Local

April 4, 2014

99th CES firefighters train to make difference

U.S. Air Force photo by Airman 1st Class Joshua Kleinholz

Carl Lambert, 99th Civil Engineer Squadron fire chief, awaits the beginning of his annual aircraft live fire exercise on the aircraft burn trainer March 27 at Nellis Air Force Base, Nev. Nellis firefighters are required to complete the training exercise twice in daylight, and twice at night annually to stay flightline certified and ensure their preparedness to response rapidly to aircraft emergencies.
 

U.S. Air Force photo by Airman 1st Class Joshua Kleinholz

Firefighters from the 99th Civil Engineer Squadron, approach an aircraft burn trainer during a training certification exercise March 27 at Nellis Air Force Base, Nev. 99th CES firefighters train constantly to maintain a high level of readiness, and are expected to respond rapidly in the event of an aircraft emergency.
 

U.S. Air Force photo by Airman 1st Class Thomas Spangler

Firefighters with the 99th Civil Engineering Squadron subdue a fire during a training exercise at the aircraft burn trainer March 27 at Nellis Air Force Base, Nev. The firefighters train by putting out real fires on a mock aircraft. The training helps ensure smooth and efficient operations for potential real-world aircraft fires.
 

U.S. Air Force photo by Airman 1st Class Timothy Young

Firefighters from Nellis and Creech Air Force Bases, spray water on an aircraft burn trainer during a training certification exercise March 27 at Nellis AFB, Nev. The rapid intervention vehicle can spray water at an ultra-high pressure and up to a rate of 1,500 gallons per minute.
 

U.S. Air Force photo by Airman 1st Class Thomas Spangler

Firefighters assigned to the 99th Civil Engineering Squadron battle blazes during a live fire training exercise at the aircraft burn trainer March 27 at Nellis Air Force Base, Nev. The firefighters suppress the flames with a hose attached to a rapid intervention vehicle. The RIV can deliver between 1,300 and 1,500 gallons of water per minute.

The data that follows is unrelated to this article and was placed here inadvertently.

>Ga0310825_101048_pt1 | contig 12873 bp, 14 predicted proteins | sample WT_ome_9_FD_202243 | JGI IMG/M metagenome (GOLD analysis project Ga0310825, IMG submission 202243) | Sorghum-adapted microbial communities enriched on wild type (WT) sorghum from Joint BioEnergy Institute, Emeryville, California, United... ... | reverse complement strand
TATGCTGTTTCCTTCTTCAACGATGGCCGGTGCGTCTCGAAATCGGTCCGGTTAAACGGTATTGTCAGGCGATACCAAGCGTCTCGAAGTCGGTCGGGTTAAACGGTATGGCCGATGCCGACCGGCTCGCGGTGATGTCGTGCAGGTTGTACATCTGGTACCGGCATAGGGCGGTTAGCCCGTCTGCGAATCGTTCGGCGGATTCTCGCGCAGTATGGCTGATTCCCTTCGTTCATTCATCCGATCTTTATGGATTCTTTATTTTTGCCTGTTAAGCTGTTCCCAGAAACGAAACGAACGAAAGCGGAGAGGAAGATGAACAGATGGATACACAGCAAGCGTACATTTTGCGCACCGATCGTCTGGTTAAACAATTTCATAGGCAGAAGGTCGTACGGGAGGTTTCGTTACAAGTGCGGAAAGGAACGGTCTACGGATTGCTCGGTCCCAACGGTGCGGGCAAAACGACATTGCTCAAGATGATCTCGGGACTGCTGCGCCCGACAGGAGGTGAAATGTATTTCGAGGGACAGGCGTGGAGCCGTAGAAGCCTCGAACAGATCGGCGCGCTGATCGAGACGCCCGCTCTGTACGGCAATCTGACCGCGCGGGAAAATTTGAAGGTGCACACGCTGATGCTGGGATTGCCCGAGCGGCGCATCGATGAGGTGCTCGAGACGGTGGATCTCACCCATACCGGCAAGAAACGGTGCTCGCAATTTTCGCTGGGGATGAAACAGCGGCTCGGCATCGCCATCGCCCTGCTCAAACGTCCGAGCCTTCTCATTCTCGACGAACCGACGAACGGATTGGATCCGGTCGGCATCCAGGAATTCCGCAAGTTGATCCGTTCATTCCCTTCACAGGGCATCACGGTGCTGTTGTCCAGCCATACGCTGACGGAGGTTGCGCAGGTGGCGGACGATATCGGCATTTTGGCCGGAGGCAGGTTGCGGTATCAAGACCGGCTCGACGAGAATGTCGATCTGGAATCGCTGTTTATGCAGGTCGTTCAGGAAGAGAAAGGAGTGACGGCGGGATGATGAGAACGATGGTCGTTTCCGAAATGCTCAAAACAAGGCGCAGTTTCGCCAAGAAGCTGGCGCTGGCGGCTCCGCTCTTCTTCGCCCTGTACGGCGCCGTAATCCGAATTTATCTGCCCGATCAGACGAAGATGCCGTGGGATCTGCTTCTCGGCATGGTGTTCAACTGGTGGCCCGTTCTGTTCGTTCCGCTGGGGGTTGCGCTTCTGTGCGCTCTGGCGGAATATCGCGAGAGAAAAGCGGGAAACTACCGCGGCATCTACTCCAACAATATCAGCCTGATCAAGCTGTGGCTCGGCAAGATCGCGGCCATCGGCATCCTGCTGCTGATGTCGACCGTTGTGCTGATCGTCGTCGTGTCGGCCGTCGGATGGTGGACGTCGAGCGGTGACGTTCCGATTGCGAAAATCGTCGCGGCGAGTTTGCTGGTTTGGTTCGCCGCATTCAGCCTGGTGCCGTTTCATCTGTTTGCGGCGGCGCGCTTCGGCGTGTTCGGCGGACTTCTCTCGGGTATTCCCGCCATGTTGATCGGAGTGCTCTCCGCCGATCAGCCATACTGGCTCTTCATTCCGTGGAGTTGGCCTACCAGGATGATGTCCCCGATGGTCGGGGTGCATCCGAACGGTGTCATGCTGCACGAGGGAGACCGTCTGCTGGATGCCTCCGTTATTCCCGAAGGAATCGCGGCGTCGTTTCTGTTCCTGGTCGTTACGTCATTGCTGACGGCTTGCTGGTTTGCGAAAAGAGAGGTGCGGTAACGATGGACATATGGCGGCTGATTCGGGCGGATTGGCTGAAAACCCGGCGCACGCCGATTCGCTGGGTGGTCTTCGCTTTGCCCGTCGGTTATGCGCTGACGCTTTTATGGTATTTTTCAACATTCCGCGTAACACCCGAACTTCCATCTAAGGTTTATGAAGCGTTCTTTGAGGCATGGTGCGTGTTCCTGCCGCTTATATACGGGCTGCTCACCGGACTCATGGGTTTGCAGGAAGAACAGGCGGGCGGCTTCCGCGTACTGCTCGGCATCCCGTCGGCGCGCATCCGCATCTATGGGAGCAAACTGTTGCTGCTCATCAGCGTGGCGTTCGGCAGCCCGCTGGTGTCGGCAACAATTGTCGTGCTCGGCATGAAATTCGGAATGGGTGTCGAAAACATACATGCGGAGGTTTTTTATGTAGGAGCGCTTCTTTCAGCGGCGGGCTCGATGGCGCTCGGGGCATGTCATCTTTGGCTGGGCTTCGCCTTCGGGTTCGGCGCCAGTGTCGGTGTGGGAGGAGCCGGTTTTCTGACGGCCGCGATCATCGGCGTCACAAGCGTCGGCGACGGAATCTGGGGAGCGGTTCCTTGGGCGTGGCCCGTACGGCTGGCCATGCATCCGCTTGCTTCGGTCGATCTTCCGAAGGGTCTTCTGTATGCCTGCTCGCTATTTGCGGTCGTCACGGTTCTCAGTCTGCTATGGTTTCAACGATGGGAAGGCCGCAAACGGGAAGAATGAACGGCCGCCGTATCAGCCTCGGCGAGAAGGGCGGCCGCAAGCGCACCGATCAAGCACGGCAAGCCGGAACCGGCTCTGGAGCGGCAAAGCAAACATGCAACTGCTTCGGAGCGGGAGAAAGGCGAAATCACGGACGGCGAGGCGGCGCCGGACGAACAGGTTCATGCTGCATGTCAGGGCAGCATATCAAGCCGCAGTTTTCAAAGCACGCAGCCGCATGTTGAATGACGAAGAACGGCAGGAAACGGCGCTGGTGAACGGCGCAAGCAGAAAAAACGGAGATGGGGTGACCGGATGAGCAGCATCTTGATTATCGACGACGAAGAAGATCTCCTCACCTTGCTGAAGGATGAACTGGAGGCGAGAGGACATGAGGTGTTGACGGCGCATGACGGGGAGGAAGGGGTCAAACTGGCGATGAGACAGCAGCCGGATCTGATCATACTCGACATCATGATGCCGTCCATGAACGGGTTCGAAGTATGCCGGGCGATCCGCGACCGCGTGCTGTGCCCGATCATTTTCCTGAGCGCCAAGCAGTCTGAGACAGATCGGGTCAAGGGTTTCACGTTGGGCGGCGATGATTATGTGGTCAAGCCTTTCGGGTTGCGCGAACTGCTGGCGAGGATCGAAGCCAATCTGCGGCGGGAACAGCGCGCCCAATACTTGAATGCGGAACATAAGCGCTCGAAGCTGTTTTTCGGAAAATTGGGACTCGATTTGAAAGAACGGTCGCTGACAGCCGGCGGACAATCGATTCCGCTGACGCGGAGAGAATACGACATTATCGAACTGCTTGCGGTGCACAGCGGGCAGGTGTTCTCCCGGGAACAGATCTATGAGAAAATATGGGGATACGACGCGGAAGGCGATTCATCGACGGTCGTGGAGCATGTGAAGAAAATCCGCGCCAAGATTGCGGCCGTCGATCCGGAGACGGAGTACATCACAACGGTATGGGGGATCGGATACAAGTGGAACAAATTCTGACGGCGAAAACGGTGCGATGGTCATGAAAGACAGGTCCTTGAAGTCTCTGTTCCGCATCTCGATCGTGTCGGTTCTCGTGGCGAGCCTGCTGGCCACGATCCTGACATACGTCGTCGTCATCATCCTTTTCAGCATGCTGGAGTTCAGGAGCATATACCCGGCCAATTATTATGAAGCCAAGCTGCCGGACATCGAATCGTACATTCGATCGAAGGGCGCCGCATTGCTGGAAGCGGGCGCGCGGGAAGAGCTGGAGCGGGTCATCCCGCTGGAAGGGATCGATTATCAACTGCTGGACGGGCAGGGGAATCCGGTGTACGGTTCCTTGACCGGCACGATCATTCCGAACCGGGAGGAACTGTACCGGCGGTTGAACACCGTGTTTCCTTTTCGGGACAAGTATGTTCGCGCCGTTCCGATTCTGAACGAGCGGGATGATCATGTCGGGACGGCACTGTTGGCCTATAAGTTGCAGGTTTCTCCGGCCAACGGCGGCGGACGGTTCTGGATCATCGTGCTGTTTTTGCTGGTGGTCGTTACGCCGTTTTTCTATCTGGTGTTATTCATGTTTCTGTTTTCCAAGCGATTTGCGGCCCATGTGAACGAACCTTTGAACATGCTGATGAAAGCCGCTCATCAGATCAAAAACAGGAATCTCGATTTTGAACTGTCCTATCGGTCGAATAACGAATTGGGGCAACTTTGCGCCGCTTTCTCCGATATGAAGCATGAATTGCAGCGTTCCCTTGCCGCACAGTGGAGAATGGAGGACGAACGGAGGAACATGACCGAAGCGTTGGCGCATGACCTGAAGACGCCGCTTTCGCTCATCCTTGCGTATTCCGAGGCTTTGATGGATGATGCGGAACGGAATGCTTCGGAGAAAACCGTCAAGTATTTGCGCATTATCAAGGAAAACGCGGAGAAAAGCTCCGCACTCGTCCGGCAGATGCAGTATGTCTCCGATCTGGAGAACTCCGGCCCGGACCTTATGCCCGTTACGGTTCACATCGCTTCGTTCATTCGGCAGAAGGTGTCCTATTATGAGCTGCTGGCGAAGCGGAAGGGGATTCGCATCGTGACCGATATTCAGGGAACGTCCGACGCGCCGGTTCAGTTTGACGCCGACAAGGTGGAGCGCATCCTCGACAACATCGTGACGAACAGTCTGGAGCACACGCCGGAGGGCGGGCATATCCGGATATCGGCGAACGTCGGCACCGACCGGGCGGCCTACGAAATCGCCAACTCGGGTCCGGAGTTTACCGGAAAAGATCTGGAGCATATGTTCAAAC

U.S. Air Force photo by Airman 1st Class Timothy Young

Firefighters from Nellis and Creech Air Force Bases, simulate rescuing a victim during an aircraft burn trainer during a training certification exercise March 27 at Nellis AFB, Nev. During the exercise firefighters are tasked with extinguishing a fire on the interior and exterior of the aircraft.
 

U.S. Air Force photo by Airman 1st Class Joshua Kleinholz

A three-way ball valve is connected to three fire hoses prior to an aircraft fire training certification exercise March 27 at Nellis Air Force Base, Nev. The three-way ball valve is adapted to quickly distribute water through hoses of different sizes depending on the emergency requirements.
 

U.S. Air Force photo by Airman 1st Class Joshua Kleinholz

Carl Lambert, 99th Civil Engineer Squadron fire chief, leads the way toward a simulated aircraft interior fire during an exercise on the aircraft burn trainer March 27 at Nellis Air Force Base, Nev. The Nellis aircraft burn trainer was built with several ignition points on different parts of the aircraft to create realistic scenarios for firefighters.
 

U.S. Air Force photo by Airman 1st Class Timothy Young

Firefighters from Nellis and Creech Air Force Bases, enter through the back of an aircraft burn trainer during a training certification exercise March 27 at Nellis AFB, Nev. During the exercise firefighters are tasked with extinguishing a fire on the interior and exterior of the aircraft.




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